“If you’re trying to assign the trait of maturity to us, frankly, it won’t wash.”
A conversation with the filmmaking brothers Ethan and Joel Coen has only just gotten started when Ethan, quite gleefully, puts a stop to any discussion of growth, evolution or development.
Now in their late 50s, the Coens have a host of awards, including best picture for their tense, bone-dry Cormac McCarthy adaptation “No Country for Old Men.” Their last film, the much Oscar-nominated Charles Portis adaptation “True Grit,” was an unexpected box-office hit, earning $250 million worldwide. Somewhat shockingly, they are – to use the much sought-after label in their “O Brother, Where Art Thou?” – bona fide.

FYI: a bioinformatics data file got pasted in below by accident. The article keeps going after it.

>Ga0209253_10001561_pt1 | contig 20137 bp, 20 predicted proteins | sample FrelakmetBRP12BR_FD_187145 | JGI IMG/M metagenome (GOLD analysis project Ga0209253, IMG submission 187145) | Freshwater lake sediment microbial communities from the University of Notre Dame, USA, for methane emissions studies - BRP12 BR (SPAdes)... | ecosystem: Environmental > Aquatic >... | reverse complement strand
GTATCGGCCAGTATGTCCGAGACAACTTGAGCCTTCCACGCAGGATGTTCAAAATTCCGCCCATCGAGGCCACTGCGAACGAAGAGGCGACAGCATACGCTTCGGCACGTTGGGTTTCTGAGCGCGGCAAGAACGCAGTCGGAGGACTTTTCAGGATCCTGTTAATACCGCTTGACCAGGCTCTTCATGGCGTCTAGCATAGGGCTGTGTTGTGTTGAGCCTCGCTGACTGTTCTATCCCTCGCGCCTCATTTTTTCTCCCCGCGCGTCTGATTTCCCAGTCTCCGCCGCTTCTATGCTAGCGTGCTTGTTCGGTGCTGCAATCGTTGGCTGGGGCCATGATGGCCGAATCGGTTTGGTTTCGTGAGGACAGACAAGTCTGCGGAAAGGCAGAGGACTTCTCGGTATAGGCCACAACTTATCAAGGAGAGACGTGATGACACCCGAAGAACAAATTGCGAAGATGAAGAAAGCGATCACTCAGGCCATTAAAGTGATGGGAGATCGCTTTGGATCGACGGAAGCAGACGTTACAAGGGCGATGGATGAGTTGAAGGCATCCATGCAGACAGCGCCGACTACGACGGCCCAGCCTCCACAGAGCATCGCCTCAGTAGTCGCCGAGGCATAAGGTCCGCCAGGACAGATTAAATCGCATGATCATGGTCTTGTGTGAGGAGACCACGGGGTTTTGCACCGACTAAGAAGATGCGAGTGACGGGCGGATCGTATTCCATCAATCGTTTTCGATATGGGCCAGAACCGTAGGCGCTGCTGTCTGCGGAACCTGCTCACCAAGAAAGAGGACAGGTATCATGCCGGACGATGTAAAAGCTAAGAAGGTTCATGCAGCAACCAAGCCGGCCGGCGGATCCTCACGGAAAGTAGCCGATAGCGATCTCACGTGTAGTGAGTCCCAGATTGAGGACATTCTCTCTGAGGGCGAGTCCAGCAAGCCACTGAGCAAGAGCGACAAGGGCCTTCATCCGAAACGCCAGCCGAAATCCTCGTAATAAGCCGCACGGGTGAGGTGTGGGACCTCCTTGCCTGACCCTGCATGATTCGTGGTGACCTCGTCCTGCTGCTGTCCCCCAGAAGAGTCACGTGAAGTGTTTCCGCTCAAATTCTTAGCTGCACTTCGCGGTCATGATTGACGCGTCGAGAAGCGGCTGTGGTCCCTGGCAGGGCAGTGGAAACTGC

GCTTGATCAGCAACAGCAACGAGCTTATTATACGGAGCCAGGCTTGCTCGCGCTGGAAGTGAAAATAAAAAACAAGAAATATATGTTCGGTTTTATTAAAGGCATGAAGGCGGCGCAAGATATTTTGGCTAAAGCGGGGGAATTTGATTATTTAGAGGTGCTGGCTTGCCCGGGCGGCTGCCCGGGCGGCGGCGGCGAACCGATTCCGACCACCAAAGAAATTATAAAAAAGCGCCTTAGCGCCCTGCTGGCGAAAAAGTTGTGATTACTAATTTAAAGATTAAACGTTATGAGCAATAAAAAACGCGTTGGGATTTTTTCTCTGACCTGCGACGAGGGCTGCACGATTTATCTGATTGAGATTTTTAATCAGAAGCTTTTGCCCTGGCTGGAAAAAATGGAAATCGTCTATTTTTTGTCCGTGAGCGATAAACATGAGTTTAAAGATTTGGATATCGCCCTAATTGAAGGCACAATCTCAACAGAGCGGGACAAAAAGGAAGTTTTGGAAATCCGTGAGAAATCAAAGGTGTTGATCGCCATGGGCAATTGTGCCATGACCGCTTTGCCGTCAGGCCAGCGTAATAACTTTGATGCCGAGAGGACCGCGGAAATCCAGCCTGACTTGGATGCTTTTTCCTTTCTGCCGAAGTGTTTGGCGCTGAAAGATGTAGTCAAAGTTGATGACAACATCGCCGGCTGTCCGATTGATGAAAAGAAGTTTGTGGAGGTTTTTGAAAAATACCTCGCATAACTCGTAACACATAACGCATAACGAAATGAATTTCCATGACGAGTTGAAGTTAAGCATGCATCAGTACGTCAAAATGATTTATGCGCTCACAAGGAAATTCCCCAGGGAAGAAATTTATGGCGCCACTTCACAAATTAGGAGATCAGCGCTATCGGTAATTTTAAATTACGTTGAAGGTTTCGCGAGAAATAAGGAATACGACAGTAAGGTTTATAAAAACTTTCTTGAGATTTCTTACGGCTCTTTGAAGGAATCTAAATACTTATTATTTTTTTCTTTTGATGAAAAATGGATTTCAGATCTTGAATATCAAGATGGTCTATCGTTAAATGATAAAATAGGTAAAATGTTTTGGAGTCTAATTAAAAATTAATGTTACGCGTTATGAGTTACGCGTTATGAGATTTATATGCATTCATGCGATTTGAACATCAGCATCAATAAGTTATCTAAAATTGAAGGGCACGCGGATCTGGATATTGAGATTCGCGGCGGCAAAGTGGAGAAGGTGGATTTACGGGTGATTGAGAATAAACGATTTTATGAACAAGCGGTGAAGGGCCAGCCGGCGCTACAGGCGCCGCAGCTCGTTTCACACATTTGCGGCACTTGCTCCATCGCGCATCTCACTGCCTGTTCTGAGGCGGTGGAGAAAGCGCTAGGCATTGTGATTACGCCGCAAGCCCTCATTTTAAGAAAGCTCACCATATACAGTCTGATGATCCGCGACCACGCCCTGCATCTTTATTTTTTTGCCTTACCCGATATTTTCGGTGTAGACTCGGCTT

Their latest, the folk music tale “Inside Llewyn Davis,” continued the trend of awards-season releases with more realism than, say, the screwball of “The Hudsucker Proxy” or the surrealism of “The Big Lebowski.”
The Coens don’t dismiss the trend. They just predict its imminent expiration date.
“If you’re trying to make a developmental statement about us,” Ethan explains, “it might not …”
“It might not stand the test of the next movie,” said Joel, finishing the sentence. They chuckle with tickled delight, like boys who are getting away with something, at the thought of their next opus. (More on that later.)
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